Mapping the World’s Fungi

Mark Altaweel


Fungi can be important conduits for nutrients in soils. They have even been called the ‘circulatory system’ of the Earth because of the nutrients they move around, particularly in areas with often poor soils.

Most of fungi can be found underground and some species are among the largest living beings on Earth. In fact, single organisms have been estimated to be up to 10 square kilometers. Fungi can also form networks with other fungi, allowing vast networks to spread around large areas.

Additionally, researchers have stated fungi can be important in the carbon cycle, helping mitigate climate change. Now, researchers want to map fungi to study their importance in different ecosystem and the planet. 

One problem with fungi is because much of their structures are underground, few people think to protect them as they are largely out of site. Even common species, which we often see in the form of mushrooms, may be much larger underground.

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Nevertheless, given their benefits to plants and the Earth’s climate, there is a strong need to better understand their importance and protect fungi around the world.

High-resolution mycelium network.
High-resolution mycelium network. Photo: © Loreto Oyarte Galvez,, used with permission.

Scientists estimate there might be literally millions or trillions of miles of fungi networks spanning the globe, with almost all of it unknown. These networks are under threat from agriculture, urbanization, water scarcity, and even climate change.

Scientists from Netherlands, Canada, the US, France, Germany, and the UK have created a collaborative effort, called the Society for the Protection of Underground Networks (SPUN), which will aim to map and protect large areas of fungi.[1]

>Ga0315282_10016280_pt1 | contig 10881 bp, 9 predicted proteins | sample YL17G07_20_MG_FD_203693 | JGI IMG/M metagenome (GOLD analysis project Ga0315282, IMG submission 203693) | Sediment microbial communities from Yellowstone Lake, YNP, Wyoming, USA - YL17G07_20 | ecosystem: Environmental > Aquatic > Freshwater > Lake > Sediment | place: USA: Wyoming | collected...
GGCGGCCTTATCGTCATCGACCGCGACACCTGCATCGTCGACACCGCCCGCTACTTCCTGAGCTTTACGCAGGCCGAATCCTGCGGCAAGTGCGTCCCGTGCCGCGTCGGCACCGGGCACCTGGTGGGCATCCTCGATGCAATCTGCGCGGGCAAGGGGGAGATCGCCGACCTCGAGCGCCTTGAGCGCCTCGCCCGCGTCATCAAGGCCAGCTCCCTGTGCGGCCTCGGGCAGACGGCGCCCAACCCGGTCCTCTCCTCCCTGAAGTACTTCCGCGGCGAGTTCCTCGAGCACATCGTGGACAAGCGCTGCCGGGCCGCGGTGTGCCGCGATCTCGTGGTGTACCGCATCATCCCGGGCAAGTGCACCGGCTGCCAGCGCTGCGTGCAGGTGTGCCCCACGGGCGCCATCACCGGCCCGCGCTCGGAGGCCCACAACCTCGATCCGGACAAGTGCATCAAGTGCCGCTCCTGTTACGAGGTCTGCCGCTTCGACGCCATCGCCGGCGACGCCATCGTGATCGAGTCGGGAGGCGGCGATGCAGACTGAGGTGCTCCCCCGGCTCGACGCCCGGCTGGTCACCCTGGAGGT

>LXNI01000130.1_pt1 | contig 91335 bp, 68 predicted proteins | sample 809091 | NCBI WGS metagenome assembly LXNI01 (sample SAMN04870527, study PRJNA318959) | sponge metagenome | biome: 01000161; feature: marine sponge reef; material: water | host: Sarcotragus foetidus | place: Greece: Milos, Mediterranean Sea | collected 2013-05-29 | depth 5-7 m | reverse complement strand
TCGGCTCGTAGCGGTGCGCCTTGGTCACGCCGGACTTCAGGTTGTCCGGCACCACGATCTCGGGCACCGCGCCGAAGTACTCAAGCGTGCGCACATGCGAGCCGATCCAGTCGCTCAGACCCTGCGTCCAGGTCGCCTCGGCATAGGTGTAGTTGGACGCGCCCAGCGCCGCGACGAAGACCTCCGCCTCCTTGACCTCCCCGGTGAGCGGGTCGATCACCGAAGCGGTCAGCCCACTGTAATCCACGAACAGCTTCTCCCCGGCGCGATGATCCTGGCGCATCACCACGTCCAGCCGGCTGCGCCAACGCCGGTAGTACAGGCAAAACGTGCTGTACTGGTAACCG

Mapping Mycorrhizal Fungi

The initial aim for scientists is to map mycorrhizal fungi, which play an important nutrient and climate mitigation role.

Samples from different locations are being collected, with recent work focusing on Patagonia. Scientists believe that networks of such fungi might store about eight times as much carbon than ecosystems which do not have such networks.

Fungi also form symbiotic relationships with trees, helping them to benefit while enriching the soil and performing an important role in carbon capturing. Nevertheless, as fungi are not protected as forests are, they are also uniquely under more threat from development activities and a lack of knowledge on where they are could hurt protection efforts.[2]

Existing Fungi GIS Data is Incomplete

There are some existing data from samples and a map has been created from where major networks do occur that have been studied. However, the full structure and networks even from where samples come from are not nearly complete.

This effort is a start in helping to determine where these large networks form and enable scientists to more closely monitor and understand the role fungi play in both climate mitigation and soil nutrient replenishment.

There is also a website that that shows existing data and information about the effort to map fungi.[3]